The Corporation has also placed special emphasis on its Code of Business Ethics and whistle blower policy, requiring that all employees review the policies each year and sign an acknowledgement that they have done so. Employees are provided several channels through which they may report any suspicious financial activity within the Corporation, including anonymously or by direct communication with a member of the Audit Committee, thus ensuring that no employee or senior executive officer compensation plan encourages the manipulation of reported earnings to enhance the compensation of any employee. Employees may not be subject to retaliation for good faith reports of wrongdoing.
In connection with the Corporations participation in the TARP Capital Purchase Program, the Compensation Committee hereby certifies that:
This section provides information relating to the compensation paid or payable to the Corporations two principal executive officers, principal financial officer and one other most highly compensated executive officer in 2010. These four individuals are referred to in this section as the named executive officers. This section also provides information regarding the compensation paid to the directors of FNB United in 2010. Shareholders are encouraged to read the following tables closely. The narratives preceding the tables and the footnotes accompanying each table are important parts of each table. Also, shareholders are encouraged to read this section in conjunction with the Compensation Discussion and Analysis above.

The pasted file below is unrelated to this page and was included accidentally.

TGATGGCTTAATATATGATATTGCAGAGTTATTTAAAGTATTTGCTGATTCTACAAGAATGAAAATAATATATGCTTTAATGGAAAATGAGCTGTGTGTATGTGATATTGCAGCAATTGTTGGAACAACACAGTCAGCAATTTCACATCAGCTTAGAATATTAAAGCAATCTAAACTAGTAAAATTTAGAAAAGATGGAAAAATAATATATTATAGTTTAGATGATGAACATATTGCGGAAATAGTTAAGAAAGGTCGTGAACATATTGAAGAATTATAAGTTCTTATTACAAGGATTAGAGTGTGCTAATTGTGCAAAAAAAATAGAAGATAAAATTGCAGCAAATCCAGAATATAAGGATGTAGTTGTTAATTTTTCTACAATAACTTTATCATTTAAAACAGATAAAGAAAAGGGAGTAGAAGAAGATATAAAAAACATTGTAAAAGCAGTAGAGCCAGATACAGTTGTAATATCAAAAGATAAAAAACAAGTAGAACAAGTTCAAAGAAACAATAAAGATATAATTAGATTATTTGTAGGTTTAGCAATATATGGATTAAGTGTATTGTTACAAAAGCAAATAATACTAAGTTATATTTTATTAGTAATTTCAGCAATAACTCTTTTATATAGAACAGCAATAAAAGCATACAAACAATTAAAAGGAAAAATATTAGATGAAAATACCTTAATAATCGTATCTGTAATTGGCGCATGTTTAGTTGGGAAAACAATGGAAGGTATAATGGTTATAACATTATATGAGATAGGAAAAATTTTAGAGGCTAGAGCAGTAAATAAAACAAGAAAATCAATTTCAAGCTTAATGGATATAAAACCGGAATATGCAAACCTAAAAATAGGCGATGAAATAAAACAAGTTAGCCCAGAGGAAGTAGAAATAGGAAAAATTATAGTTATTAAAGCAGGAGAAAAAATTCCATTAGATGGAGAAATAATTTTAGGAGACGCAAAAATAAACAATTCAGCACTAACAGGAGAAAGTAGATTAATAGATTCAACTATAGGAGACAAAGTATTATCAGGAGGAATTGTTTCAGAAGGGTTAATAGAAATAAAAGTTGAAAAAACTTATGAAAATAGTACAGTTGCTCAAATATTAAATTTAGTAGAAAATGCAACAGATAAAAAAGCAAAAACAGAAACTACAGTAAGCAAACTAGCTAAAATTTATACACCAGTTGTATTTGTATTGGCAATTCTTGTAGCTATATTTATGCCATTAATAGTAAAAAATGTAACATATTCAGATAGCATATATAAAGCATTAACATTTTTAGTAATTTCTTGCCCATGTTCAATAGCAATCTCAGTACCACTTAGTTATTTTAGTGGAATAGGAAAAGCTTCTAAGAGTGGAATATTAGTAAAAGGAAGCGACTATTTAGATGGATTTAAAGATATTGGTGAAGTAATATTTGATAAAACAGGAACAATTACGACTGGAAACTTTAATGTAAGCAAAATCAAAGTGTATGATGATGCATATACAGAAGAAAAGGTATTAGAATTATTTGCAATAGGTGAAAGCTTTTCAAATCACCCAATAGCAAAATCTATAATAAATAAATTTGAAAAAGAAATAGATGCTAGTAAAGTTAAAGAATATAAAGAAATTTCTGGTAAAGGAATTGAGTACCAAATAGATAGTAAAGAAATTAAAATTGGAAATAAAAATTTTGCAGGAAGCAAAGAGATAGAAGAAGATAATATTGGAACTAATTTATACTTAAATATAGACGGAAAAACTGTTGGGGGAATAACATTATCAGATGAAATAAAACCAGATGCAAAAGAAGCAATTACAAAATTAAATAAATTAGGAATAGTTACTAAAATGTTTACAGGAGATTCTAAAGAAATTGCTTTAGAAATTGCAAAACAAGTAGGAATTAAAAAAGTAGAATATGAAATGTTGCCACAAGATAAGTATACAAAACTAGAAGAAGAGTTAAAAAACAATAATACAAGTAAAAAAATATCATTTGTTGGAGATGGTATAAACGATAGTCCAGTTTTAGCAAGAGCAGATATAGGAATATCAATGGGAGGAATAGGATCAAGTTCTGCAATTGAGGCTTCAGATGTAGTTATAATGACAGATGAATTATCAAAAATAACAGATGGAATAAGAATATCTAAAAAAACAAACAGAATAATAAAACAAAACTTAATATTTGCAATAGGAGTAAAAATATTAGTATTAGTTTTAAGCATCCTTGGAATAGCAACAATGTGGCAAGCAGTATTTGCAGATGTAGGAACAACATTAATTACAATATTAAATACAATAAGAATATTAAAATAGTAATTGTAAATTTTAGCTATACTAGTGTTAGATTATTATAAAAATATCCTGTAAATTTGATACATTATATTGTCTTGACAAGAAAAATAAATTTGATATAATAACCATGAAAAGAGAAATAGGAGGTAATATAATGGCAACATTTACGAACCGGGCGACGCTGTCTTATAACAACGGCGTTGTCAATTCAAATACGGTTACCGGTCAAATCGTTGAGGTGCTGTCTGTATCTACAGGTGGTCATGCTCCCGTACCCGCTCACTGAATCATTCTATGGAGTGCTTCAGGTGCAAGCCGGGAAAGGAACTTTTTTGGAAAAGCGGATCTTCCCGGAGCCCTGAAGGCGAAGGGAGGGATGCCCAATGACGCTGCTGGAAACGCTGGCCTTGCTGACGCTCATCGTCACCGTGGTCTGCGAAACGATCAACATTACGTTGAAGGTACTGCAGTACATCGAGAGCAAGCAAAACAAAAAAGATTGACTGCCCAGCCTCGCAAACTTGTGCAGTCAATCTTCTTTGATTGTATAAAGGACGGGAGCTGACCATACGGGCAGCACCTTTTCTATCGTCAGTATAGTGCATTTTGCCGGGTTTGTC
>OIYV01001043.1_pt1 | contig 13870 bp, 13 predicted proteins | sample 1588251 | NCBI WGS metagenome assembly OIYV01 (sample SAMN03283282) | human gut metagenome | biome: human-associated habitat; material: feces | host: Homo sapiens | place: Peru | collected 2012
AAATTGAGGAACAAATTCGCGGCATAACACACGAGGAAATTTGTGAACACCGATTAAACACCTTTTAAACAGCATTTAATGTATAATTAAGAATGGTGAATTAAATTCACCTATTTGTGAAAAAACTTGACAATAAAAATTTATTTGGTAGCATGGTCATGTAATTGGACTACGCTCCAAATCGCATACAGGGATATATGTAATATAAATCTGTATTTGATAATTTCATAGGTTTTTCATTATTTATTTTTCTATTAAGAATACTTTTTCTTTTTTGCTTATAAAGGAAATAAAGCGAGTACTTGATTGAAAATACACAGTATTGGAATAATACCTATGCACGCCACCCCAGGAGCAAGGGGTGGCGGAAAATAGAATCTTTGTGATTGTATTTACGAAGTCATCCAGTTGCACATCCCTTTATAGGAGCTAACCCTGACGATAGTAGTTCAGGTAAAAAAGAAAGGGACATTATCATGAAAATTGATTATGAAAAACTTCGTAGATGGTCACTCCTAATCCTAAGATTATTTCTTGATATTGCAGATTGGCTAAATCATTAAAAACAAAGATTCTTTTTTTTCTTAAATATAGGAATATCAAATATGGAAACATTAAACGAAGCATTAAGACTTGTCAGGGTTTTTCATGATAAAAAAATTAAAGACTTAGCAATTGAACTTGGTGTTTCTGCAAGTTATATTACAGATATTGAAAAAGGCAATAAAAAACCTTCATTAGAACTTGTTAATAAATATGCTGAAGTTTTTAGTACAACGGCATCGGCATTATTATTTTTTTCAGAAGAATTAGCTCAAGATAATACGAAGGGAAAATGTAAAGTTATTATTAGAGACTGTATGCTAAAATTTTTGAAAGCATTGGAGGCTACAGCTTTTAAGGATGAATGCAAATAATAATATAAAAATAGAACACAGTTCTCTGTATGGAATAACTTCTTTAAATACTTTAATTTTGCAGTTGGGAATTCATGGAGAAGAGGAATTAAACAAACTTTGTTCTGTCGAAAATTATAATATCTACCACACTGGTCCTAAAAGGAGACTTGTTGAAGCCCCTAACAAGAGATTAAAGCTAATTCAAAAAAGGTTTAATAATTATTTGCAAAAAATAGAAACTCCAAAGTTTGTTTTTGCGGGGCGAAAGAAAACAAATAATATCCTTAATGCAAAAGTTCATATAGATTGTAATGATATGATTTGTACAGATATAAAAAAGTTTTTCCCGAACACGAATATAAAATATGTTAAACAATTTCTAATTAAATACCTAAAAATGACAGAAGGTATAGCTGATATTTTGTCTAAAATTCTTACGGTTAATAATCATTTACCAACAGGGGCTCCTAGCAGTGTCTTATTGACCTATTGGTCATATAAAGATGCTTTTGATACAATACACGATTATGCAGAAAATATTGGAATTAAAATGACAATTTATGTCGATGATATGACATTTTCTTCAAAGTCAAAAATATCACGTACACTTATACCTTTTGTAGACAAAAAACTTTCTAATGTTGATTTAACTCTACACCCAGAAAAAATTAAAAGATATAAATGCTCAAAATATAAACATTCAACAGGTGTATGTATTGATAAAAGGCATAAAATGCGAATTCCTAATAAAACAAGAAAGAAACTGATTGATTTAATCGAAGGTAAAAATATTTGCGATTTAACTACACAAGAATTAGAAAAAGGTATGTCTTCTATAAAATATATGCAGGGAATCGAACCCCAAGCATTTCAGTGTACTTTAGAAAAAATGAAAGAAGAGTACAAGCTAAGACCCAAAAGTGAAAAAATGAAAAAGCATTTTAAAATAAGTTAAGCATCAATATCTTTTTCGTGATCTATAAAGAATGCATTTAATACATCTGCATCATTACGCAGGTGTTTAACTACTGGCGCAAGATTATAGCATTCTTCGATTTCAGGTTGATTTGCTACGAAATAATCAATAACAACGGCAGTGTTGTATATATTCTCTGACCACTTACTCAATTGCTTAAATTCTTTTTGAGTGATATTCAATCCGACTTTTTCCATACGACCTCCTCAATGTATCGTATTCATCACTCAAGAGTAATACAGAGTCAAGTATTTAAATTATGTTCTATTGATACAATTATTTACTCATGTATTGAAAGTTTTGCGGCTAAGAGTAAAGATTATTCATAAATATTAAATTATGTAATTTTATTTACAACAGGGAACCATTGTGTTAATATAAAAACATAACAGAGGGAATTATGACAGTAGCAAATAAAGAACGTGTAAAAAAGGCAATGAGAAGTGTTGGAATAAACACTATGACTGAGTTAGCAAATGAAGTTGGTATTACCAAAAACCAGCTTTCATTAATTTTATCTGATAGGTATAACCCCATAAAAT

Summary Compensation Table
The following table shows for the fiscal years ended December 31, 2010, 2009 and 2008, the compensation of the named executive officers.
Grants of Plan-Based Awards
Based on the Corporations performance, the Compensation Committee of the Board of Directors determined not to grant any awards to the named executive officers or other officers of the Corporation under its annual incentive plan or equity incentive plan for 2010. Therefore, no specific target and maximum award opportunities were defined and no cash or equity awards were earned or granted for 2010 performance results.
Outstanding Equity Awards at Fiscal Year-End
The following table provides information on the current holdings of stock option awards by the named executive officers. This table includes unexercised and unvested option awards. Each equity grant is shown separately for each named executive officer.
Option Exercises and Stock Vested
The named executive officers did not exercise any stock options and no restricted shares held by the named executive officers vested in 2010.